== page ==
The best way to prevent an ingrown nail is to address the particular cause. Ensure your footwear is a proper fit, and neither too loose or too tight around the toes. Allowing your feet some time to breathe, and wearing shoes that are well ventilated are important if you have feet that tend to be soft and sweaty. Ensure nails are trimmed either in a straight line or along the shape of the toe, with sharp corners gently filed away. It is recommended that you leave any deep cutting into the sides of the nail to a podiatrist as you may run the risk of creating a bigger, deeper problem.

There are a few options for treatment of your ingrown nail, however it is important to note that until the cause of the ingrown nail is identified and resolved the problem is likely to recur again.

A short 5 minute soak in warm salty water can aid in cleaning the area. Dressing the toe with an antiseptic like betadine, and keeping it clean and dry can also help. In cases of infection, your GP can prescribe antibiotics. Or your podiatrist can help by removing the offending piece of nail, and retrain the nail to grow in a more orderly shape.

Sometimes the ingrown nail is persistent, and recurs repeatedly. In these cases, a nail wedge procedure may be an option. This is a minor procedure that your podiatrist can perform that involves removing a small side of the nail and destroying the cells responsible for creating that part of the nail (germinal calls). This procedure is performed under local anaesthetic, and so is relatively painless. For most healthy people the toe heals very quickly, and it is quite rare that the problem will recur.

Your Brisbane podiatrist is always happy to discuss any concerns you may have regarding any toe or nail problems.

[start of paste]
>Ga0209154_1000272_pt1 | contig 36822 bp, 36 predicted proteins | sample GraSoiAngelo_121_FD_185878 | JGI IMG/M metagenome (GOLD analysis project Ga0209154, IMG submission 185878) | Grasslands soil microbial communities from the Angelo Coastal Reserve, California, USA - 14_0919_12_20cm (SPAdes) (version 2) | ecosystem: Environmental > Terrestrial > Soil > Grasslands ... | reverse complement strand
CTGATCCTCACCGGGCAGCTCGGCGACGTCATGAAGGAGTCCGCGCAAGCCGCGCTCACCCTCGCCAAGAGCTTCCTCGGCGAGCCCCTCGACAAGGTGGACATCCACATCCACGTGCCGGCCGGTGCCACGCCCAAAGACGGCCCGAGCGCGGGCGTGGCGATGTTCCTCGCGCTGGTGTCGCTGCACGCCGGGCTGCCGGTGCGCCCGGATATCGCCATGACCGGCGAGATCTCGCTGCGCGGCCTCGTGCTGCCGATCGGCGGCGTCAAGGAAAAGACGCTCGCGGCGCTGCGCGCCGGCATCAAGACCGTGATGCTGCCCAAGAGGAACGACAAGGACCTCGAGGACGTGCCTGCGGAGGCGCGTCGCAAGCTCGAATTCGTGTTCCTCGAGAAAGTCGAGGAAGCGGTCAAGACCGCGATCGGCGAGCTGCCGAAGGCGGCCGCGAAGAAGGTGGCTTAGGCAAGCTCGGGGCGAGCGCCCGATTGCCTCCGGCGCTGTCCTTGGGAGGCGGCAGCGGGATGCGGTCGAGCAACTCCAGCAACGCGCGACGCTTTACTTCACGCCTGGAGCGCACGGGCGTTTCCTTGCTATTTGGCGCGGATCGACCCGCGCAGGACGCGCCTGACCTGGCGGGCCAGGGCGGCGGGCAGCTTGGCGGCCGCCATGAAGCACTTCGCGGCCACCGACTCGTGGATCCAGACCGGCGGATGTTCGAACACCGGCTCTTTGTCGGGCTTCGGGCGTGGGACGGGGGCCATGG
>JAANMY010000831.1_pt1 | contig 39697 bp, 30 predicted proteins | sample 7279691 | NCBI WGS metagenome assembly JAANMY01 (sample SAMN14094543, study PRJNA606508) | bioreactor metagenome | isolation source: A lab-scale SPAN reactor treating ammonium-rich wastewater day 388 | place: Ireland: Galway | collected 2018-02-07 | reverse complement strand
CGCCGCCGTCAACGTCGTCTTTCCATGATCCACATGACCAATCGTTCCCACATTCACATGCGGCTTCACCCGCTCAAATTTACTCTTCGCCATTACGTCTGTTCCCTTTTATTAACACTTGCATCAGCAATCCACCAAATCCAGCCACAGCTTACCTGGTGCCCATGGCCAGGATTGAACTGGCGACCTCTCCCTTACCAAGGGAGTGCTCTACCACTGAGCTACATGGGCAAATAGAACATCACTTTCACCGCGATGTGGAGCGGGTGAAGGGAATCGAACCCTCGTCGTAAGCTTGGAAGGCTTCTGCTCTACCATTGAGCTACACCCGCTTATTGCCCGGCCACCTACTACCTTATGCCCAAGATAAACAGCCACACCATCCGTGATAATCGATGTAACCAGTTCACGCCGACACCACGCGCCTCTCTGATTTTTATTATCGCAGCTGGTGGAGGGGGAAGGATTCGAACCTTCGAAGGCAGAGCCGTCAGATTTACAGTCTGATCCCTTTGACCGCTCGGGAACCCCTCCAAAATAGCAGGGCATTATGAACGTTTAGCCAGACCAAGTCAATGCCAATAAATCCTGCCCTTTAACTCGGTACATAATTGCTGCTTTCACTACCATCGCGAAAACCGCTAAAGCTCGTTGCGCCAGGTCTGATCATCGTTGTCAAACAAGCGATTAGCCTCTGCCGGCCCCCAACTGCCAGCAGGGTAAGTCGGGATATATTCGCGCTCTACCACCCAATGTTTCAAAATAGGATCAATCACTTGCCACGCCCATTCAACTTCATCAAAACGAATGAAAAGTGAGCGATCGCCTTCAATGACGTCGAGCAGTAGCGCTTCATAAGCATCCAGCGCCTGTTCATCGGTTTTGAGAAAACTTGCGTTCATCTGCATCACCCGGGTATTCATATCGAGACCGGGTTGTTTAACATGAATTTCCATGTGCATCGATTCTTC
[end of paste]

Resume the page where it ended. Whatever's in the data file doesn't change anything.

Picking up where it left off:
Preparing for Nail Surgery and Your Aftercare

What is nail surgery?

Nail surgery is the removal of all of the toenail (total nail evulsion or TNA) or part of the nail (partial nail evulsion or PNA). A local anaesthetic (LA) is used so that you will feel no pain during the procedure. After the removal of the nail, a chemical may be applied dependant on the requirements called phenol to the exposed nail bed and nail matrix to prevent regrowth (However, there is a small possibility that some nail regrowth may occur). Healing usually takes between four to eight weeks.

Prior to surgery a pre-op assessment/consultation will be performed to assess your suitability for surgery. During this assessment a thorough check/run through of your current medication, medical history and current health status will be reviewed and assessed. If you are suitable and you wish to proceed, written consent is required. If you are planning a holiday up to 10 weeks post surgery you should inform the podiatrist at this point.

On the day of the surgery

  • Please remove all traces of nail varnish.
  • Do not drink any alcohol.
  • Eat a normal light meal before the surgery.
  • Take any medication as normal unless advised otherwise.
  • Bring suitable footwear that will fit over a bulky dressing.